DWL Lit Bites Nov 13

Hello, readers! If you are in Karachi and kicking it at the Karachi International Book Fair then good on you. If not, what are you doing? Get thee to a book stall and share your hauls with us at #DWLbookhaul on Twitter and Instagram. When you get a moment free from book shopping, check out our literary readsĀ for the week:

1. In a time when racial tensions have permeated the global conversation, we turn to literature for solace. What did Shakespeare mean when he said Othello was black? The answer, surprisingly, lies in the Muslim Ottomans and pirate ships.

2. Countless think pieces try to add their two cents to the question: “Is this the golden age of literary television?” From Mad Men to Breaking Bad, there has been a slew of shows that have the slow burn of literary novels and plots of Shakespearean tragedy. But there is a flip side, too. Over at The Millions, Jacob Lambert highlights the problem when TV is a little too authentic.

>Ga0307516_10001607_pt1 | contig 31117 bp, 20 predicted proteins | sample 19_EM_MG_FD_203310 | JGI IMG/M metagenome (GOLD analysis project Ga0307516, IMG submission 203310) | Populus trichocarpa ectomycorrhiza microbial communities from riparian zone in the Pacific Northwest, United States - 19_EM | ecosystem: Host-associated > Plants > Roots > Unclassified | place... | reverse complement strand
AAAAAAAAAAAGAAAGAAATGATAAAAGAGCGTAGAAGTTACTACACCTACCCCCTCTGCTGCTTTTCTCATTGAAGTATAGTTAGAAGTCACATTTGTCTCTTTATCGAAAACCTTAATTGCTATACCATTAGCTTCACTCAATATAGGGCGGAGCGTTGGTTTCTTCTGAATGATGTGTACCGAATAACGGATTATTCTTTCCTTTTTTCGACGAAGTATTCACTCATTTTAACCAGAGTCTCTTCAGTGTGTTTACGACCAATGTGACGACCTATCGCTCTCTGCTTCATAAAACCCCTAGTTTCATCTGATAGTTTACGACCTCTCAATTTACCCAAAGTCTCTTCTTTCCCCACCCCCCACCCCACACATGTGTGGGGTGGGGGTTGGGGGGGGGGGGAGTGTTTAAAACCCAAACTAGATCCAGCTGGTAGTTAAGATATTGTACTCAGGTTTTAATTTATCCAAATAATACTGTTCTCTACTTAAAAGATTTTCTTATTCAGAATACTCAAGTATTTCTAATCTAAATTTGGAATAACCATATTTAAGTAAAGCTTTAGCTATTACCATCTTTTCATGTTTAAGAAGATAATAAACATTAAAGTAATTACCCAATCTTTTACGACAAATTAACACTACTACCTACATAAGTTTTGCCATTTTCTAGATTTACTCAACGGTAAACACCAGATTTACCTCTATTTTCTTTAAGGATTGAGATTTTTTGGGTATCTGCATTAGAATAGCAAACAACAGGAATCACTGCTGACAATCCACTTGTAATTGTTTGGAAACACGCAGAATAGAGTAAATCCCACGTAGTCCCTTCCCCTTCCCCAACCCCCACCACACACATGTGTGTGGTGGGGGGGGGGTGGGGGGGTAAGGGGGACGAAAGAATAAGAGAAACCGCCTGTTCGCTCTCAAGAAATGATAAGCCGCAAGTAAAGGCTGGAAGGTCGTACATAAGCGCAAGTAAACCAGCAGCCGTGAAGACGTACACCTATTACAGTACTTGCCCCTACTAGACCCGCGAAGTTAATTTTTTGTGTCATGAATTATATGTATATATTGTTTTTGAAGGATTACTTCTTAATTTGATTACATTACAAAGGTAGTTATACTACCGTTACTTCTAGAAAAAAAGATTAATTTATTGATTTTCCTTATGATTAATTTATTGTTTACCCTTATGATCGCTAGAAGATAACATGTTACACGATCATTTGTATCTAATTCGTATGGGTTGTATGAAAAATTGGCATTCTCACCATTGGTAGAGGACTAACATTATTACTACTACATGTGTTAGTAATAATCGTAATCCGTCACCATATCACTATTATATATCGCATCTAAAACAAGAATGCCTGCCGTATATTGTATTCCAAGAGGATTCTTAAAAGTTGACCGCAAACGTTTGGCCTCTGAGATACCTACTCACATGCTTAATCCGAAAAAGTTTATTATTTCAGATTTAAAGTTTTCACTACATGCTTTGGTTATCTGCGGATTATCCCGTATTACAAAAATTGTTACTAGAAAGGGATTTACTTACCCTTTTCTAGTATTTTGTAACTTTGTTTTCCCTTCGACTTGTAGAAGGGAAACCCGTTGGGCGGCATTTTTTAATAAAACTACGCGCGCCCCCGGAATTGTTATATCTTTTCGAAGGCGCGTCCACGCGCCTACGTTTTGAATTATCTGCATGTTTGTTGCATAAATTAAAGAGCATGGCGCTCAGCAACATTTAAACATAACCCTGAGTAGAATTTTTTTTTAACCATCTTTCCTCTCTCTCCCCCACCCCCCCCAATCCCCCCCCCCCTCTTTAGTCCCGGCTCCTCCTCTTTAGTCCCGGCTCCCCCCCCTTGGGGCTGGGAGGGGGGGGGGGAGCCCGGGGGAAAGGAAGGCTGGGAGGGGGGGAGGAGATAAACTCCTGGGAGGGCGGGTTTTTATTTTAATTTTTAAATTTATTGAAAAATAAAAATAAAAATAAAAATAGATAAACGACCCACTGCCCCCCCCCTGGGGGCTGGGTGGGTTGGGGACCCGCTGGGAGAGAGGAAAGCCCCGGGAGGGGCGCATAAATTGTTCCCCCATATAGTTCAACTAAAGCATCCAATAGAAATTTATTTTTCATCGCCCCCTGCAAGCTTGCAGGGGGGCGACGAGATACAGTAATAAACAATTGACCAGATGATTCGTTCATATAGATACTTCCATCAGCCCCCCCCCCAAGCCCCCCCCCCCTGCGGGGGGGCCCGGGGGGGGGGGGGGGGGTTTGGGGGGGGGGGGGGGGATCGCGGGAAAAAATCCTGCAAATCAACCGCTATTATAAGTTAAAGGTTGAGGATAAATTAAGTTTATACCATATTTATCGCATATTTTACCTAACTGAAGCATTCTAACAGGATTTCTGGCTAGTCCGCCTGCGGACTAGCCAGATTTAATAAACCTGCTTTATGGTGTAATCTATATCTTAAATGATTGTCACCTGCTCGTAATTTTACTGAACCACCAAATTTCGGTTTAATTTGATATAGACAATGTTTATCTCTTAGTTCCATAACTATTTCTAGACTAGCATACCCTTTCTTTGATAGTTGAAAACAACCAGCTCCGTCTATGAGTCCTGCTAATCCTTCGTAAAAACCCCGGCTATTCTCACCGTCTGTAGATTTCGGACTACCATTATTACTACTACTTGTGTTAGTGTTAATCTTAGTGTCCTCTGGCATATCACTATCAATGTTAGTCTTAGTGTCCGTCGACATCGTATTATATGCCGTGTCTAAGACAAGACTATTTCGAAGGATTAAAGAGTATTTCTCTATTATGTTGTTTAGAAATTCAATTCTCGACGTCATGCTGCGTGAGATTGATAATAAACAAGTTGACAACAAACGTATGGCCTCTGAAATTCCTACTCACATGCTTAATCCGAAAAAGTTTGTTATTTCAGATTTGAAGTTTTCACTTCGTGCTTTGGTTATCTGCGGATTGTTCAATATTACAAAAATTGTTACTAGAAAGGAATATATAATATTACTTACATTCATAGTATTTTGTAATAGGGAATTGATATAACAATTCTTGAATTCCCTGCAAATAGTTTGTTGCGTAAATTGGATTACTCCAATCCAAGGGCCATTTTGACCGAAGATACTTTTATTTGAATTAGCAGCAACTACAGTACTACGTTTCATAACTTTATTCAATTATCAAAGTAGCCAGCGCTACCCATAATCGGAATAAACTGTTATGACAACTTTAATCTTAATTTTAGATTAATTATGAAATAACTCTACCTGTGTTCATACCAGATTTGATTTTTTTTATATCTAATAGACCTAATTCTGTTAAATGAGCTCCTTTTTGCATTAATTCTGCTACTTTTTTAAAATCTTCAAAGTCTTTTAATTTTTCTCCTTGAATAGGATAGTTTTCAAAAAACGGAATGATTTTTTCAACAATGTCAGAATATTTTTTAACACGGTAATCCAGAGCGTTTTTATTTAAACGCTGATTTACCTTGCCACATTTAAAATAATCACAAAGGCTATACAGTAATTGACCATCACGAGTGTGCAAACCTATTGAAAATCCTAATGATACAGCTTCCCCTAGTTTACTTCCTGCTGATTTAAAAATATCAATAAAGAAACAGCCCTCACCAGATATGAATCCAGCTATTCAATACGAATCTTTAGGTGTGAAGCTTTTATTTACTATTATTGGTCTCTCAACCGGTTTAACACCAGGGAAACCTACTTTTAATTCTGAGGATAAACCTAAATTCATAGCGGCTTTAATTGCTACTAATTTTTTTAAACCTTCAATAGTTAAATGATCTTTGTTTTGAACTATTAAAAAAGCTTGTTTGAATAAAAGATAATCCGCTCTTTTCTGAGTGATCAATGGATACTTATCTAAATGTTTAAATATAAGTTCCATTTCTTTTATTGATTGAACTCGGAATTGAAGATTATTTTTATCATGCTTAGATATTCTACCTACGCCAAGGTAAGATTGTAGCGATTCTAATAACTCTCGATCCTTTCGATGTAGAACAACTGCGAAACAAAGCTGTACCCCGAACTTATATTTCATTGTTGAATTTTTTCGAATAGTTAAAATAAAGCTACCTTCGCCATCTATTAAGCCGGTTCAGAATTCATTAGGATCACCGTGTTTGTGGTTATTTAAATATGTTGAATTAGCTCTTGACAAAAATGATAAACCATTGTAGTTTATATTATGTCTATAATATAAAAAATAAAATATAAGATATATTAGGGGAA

3. Unpublished manuscripts are to literary nerds what a rare fossil is to an archaeologist. A complete story written by Edith Wharton was found in the Yale’sĀ Beinecke Rare Book and Manuscript Library. Covered with edits and annotations there is no doubt it is Edith Wharton because of the handwriting and other clues.

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